A Montgomery County Circuit Court judge ruled yesterday that state officials' questions about Neutron Products Inc.'s financial stability and safety record should be explored at a full trial rather than a one-day hearing and cleared the way for the controversial maker of nuclear medical projects to resume production.
But Judge Paul A. McGuckian, who rejected the state's request for a preliminary injunction that would have stopped its core activities and prohibited Neutron from receiving additional radioactive material on site, said he believes the state will win at trial.
McGuckian said that if he issued an injunction against Neutron it would likely drive the company out of business and render moot a trial on the merits of the case. Explaining his decision, McGuckian said from the bench that immediate action was not necessary against Neutron because the state's request for an injunction "is not directly related to issues of public health" but is "essentially about money."
Yet McGuckian did limit the company's activities, pending a full trial, to the level it maintained during the 12-month period ending April 13. That was the day the state cracked down on Neutron and ordered it to shut down the part of the business that creates the radioactive sources for medical therapy and food irradiation.
McGuckian, who did not set a trial date, gave the two sides 10 days to work out the details of the agreement.
The lawyer representing the state declined to comment yesterday, but Rena I. Stinzor, the attorney for neighbors of the facility, said McGuckian's decision means that Neutron will probably be barred from "any extraordinary importation of waste" during the period before the trial.
"We will be back in operation soon," said Jackson A. Ransohoff, president of Neutron, based in Dickerson. "We are champing at the bit."
State regulators have cited Neutron repeatedly over the past 10 years for safety and procedural violations. In a 1988 incident, a company vice president whose clothes were contaminated with radioactivity set off alarms in a New York nuclear plant that he was visiting. Maryland officials testified during the hearing on a preliminary injunction that state radiological health staffers have conducted 39 inspections and 19 investigations of Neutron since 1985 and found 192 violations.
Though refusing to shut down Neutron, McGuckian noted that the Maryland Department of the Environment is likely to win at trial on the merits of its argument that Neutron violates the state law requiring it to have $750,000 in financial assets to pay for decommissioning the core part of its facility.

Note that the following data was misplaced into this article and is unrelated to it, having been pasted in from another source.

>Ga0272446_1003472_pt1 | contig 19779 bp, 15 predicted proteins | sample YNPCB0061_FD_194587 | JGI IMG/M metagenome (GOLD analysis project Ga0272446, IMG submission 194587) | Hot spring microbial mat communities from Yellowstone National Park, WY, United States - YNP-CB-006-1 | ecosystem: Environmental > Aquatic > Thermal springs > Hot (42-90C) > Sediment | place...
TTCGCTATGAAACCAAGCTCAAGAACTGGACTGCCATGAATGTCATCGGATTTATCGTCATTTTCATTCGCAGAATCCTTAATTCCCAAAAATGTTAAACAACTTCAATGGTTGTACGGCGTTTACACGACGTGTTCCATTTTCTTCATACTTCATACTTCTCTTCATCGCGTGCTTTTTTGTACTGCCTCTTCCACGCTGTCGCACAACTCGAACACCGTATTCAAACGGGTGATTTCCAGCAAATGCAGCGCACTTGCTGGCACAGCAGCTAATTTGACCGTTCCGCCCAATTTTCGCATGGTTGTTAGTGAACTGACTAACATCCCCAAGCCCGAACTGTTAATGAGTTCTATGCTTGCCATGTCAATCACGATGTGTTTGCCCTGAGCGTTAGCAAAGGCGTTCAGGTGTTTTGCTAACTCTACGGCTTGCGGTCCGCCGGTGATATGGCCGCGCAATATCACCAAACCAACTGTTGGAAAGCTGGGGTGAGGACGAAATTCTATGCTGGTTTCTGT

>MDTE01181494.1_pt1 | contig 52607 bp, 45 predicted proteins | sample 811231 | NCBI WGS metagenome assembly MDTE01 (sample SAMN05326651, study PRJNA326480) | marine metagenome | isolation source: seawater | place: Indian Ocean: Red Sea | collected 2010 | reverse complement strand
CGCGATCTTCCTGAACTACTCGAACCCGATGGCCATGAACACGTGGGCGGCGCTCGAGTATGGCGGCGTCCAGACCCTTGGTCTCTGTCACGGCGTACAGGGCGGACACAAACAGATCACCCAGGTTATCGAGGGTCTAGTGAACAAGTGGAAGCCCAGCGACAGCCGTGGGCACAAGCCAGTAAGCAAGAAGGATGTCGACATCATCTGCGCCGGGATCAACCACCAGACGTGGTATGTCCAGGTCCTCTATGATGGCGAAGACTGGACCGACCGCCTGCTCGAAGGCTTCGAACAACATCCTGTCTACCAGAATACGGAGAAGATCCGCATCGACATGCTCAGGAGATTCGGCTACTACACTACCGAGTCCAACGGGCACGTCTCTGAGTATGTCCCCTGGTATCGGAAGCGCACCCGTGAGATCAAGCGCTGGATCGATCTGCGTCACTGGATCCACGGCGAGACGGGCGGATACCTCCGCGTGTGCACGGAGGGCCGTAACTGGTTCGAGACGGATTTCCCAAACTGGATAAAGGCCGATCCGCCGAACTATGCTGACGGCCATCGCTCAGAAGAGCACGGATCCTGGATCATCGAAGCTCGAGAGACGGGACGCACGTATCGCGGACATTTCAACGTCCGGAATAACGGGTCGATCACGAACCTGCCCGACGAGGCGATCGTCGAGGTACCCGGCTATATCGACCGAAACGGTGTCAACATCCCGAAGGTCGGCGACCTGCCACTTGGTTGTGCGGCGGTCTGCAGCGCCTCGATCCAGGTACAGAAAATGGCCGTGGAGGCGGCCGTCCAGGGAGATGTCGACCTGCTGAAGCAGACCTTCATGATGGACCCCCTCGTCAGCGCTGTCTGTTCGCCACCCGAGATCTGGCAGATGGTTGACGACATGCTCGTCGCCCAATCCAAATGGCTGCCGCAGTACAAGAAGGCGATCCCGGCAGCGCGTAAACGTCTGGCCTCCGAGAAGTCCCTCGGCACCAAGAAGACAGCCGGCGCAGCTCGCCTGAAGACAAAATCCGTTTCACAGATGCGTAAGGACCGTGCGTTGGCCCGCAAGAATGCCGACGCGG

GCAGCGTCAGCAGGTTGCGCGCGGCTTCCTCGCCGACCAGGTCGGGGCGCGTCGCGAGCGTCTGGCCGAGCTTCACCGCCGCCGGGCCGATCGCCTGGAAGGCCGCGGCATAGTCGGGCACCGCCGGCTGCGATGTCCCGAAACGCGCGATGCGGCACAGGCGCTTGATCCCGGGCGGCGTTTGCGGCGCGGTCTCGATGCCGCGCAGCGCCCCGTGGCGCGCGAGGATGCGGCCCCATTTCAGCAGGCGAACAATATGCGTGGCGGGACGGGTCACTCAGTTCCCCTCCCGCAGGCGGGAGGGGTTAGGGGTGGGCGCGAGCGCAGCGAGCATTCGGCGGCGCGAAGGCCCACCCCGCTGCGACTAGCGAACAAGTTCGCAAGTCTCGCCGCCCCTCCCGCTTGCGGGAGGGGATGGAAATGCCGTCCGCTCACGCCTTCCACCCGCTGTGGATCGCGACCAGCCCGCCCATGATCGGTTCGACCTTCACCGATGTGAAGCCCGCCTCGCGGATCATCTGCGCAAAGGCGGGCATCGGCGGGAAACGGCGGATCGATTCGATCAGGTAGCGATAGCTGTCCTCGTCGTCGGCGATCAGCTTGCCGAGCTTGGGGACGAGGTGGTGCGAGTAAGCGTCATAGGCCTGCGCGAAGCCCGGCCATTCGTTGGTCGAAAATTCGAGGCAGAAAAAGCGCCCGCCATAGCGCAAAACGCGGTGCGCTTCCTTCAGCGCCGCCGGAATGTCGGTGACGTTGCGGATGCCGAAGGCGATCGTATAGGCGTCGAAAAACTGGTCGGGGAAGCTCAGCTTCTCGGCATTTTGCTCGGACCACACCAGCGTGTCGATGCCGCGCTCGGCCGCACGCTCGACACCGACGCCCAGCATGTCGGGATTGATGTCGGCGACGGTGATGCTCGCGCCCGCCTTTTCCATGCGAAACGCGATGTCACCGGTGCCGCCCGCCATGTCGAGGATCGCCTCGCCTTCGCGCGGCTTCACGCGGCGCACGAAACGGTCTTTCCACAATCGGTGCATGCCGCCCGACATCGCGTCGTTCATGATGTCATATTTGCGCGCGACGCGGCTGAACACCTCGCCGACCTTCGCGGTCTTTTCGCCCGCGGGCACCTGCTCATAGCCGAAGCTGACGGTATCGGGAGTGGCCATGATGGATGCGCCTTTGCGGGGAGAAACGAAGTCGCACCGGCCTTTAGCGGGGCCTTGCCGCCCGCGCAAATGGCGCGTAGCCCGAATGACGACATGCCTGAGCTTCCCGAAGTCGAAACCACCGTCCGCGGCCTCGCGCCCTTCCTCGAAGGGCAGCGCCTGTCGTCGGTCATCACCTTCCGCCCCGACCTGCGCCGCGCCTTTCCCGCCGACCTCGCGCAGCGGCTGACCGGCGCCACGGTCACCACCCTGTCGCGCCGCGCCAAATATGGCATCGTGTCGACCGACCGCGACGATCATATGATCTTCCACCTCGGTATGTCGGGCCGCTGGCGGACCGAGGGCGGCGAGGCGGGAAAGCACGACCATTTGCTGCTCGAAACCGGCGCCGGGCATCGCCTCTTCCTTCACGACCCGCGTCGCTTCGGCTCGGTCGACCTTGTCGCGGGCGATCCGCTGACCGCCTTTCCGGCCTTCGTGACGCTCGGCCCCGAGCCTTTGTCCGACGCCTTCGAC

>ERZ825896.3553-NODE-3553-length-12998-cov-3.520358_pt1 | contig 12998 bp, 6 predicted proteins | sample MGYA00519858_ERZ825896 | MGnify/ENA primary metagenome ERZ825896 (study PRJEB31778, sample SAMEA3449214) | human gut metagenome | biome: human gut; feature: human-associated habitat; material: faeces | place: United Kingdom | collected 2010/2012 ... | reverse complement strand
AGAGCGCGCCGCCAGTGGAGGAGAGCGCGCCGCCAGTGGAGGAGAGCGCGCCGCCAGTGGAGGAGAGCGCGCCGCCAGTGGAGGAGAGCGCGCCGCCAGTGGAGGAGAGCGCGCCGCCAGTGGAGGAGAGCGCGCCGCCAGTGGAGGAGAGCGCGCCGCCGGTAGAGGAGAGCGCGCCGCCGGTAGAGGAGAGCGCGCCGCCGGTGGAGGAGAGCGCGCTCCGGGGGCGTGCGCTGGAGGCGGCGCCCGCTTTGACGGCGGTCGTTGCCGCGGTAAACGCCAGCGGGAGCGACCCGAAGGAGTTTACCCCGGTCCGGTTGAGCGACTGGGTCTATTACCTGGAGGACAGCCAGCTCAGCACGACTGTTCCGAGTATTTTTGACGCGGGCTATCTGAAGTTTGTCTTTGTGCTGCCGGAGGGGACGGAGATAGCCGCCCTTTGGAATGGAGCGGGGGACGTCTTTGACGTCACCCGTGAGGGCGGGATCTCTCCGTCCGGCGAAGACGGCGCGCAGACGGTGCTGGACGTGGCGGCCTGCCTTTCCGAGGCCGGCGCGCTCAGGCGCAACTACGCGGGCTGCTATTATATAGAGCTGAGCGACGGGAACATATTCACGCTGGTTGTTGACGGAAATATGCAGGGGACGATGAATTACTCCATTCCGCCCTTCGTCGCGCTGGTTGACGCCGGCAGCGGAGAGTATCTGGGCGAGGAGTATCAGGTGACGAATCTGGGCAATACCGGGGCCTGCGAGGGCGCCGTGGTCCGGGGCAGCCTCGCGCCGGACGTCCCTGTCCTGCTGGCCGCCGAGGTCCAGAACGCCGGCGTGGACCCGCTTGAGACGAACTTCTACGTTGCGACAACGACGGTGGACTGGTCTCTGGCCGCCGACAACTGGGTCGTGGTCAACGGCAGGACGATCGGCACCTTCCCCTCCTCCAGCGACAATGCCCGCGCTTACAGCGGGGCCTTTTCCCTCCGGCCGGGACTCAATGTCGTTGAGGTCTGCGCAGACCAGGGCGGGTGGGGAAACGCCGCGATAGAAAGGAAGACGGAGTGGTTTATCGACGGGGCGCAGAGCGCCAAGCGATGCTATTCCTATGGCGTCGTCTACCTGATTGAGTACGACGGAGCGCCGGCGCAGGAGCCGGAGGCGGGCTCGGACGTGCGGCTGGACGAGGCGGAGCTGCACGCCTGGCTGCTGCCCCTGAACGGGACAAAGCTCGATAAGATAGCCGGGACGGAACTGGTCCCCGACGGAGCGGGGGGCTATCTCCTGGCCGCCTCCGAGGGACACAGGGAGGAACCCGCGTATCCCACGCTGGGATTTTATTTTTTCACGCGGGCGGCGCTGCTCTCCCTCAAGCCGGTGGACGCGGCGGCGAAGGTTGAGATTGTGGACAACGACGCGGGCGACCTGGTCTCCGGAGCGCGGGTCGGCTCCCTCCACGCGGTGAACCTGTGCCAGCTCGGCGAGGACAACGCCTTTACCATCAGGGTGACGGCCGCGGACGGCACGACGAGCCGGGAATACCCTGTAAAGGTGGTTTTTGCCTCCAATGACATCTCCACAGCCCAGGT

"The state has a legitimate concern that without the money set aside, the public will be eventually responsible for cleaning up the site," McGuckian said.
More pressing, McGuckian said, is the undue hardship the state's restrictions would pose on the 40-year-old Montgomery County company, which would "clearly devastate the company's ability to do business" and result in "significant loss of personnel and cash flow."
Neighbors of Neutron said they were disappointed that McGuckian did not grant the state's request to severely curtail Neutron's activities. But they said they were pleased with his acknowledgement that the state has a strong case.
"That's very encouraging -- he said he sees the state winning on the merits," said Carol Oberdorfer, president of the Dickerson Community Association.
Oberdorfer noted that Neutron is still barred from performing cobalt melts, as a result of a judge's order in a 1996 lawsuit. Neutron is under orders to build a structure to enclose the courtyard where it has conducted these melts -- the process that generates the most radioactive waste of any activity at the facility.
Members of the Dickerson group packed the courtroom Tuesday, listening to hours of testimony that might have seemed dry to an outsider, but elicited chuckles, hisses and even tears at one point, among this group of long-time opponents.
Yesterday, after court adjourned, the two sides remained as far apart as ever. Asked by a television reporter about a state expert's testimony that Neutron's closest neighbors are receiving the equivalent of eight extra X-rays annually, Ransohoff had a quick reply.
"The only thing they have to fear is that they are not getting enough" radiation, he said, as the eyes of opponents widened in surprise. "There is some evidence to suggest that low doses of radiation stimulate the immune system."